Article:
Rating Now: 10/10
Max Rating: 10/10*
In the mid-1990s in the midst of Perestroika, an Amur tiger kills multiple humans in the Russian Far East. The incident alarms locals, but investigative tiger protection units analyze and uncover the truth about this tiger: it’s becoming smarter, more human-like, and more deadly.
The author, John Vaillant, is now one of my favorite authors. He does an incredible job weaving the narrative (what happened in Russia with this specific Amur tiger) with themes that resonate with all humans. Are 5-600 lb Amur tigers a predatory match for humans? What does it mean to hunt the “other”? Are we disconnected from some fundamental human-ness that the rugged individuals of the Russian far east know intimately?
This particular Amur tiger isn’t killing for sport. He targeted hunters and especially the ones who had shot or stolen from him. Not only did he kill three humans, but he became increasingly capable as he did so. At one point he even broke into a man’s home, laid in the bed, and waited for his prey to arrive. This is the stuff of legends.
A recounting of the story itself would have been powerful enough. But Vaillant does an exceptional job displaying the splendor of the Amur tiger and the plight of this and many other species in a human-dominated world. He explores topics dear to my heart such as hunting and the relationship of a hunter with his prey.
This was one of the most beautiful books that I have read and definitely the #1 for 2019.
- Amur tigers are arguably the greatest predator on the planet. At 5-600 lbs today (they may have gotten to 800 lbs before humans hurt their gene pool and numbers), they can be 9 feet long and 3 feet tall. Their claws are not meant for digging like most animals, but have razor sharp blades second only to snake fangs in sharpness. They will eat wolves, bears, and anything they want.
- Amur tigers are incredibly smart animals. Numerous examples showed that they knew when humans were stealing from them and settling the score. They know the difference between a helicopter and a car and which one could spell danger for them.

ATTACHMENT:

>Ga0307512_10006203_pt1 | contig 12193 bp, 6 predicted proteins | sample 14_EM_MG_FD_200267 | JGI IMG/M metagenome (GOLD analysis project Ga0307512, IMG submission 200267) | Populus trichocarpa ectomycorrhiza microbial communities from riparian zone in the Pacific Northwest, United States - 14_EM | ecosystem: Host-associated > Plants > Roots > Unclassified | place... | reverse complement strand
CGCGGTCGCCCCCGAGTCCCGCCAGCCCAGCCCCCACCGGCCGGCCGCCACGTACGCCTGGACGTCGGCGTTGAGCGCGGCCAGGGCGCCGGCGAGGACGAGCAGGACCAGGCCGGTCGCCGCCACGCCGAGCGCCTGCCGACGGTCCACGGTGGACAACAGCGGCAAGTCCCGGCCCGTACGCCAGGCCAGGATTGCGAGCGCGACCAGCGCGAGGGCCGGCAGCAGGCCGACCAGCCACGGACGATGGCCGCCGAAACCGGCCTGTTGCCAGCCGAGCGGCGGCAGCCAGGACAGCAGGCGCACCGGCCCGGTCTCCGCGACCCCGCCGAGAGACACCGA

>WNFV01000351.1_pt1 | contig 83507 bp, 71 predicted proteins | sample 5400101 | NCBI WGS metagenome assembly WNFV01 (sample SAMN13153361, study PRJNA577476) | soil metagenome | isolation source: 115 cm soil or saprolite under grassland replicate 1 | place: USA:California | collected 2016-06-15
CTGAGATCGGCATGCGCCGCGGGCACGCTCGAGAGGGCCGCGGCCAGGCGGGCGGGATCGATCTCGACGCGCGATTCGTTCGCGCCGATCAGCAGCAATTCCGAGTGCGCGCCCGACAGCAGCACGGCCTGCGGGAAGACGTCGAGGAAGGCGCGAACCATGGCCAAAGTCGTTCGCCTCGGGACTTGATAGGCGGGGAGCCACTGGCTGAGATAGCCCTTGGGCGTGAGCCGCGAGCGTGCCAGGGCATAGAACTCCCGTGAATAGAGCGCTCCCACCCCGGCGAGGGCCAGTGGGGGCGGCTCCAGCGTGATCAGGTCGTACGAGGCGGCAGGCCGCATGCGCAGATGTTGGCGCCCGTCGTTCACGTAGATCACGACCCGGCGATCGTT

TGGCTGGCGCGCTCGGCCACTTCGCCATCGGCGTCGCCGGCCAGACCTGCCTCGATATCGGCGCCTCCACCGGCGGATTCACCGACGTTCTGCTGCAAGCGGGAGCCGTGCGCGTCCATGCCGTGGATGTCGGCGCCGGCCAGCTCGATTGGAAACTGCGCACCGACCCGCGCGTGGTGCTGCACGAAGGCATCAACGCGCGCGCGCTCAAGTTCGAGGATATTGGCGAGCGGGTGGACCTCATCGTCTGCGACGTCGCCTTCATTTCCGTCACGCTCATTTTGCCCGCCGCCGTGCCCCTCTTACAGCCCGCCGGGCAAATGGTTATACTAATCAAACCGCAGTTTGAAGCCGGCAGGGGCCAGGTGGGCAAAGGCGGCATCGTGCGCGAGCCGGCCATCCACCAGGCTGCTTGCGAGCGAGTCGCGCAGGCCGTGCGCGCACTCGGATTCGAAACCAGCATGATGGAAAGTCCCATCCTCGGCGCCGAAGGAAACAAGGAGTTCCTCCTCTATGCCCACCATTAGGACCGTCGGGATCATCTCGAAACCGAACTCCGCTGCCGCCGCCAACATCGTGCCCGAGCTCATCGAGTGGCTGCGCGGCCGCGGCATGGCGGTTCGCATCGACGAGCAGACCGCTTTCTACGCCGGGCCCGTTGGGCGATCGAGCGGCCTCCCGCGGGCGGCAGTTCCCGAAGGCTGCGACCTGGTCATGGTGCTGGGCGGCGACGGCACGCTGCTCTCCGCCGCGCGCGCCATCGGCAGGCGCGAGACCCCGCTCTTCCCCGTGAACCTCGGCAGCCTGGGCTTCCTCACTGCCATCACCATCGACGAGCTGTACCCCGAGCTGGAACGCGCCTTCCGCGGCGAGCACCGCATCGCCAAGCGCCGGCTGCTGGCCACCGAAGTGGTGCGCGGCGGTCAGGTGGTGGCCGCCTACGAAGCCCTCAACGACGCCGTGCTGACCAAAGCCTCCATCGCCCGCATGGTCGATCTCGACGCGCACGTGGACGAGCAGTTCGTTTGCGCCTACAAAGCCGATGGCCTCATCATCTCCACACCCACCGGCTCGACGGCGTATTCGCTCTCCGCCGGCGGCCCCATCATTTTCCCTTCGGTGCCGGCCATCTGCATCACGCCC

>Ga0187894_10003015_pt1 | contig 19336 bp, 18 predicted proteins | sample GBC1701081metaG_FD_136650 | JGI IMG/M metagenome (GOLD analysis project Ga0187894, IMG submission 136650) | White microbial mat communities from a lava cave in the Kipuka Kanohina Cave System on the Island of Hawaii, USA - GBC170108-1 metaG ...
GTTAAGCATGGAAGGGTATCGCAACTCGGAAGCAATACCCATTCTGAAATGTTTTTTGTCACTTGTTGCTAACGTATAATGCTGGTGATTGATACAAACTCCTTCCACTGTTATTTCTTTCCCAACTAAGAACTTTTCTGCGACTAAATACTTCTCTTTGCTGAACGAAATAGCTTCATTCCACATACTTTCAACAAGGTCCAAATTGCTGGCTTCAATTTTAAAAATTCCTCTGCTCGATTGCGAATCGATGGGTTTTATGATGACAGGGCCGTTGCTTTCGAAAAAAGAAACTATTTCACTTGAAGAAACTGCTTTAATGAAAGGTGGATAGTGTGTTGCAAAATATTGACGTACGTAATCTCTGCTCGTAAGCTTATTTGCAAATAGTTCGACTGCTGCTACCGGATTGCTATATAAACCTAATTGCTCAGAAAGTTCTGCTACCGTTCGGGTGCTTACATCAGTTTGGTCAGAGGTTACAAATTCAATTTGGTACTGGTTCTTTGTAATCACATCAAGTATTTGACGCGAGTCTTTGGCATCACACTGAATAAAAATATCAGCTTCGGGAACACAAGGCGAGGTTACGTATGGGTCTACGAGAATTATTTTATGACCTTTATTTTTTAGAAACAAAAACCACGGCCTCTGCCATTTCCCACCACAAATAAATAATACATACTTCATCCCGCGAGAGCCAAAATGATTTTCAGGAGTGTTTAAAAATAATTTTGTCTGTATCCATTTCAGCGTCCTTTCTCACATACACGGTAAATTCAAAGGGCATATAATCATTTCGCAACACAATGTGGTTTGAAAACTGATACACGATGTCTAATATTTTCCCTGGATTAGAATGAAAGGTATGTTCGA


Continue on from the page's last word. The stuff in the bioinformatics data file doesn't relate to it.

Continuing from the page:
- Amur tigers can bite up to 1000 lbs per square inch. Only 5 lbs of pressure is needed to close the carotid artery and 10 lbs to crush the windpipe. A tiger can put prey to sleep very easily.
- Animals were our first storytellers. The prints in the snow, their movement, their behavior. These were the first things that we understood, we learned, and we shared with others. This is the reason why cave paintings almost always depict animals.
A few quotes I loved:
- “No matter how much you feed him, he keeps looking at the forest” – Russian proverb
- “Men carry their superiority inside and animals outside.” – Russian proverb
- “The hunt, like love making, occurs in a timeless zone where all external measures cease to apply. It is a ritual of concentration that determines life and death for all concerned.” – John Vaillant
- No more big-box wood furniture – Big box retailers sell wooden furniture made in China, but the wood is sourced from the Russian far east forests, which is habitat for the Amur tiger. I don’t need to buy furniture often, but when I do it will be local. No need to support deforestation that harms the Amur tiger.
* The time of life I read a book impacts the score. My Rating Now is how valuable the book was currently. However, at a different part of my life it might receive my Max Rating. Sometimes they are one and the same.
Evernote book notes here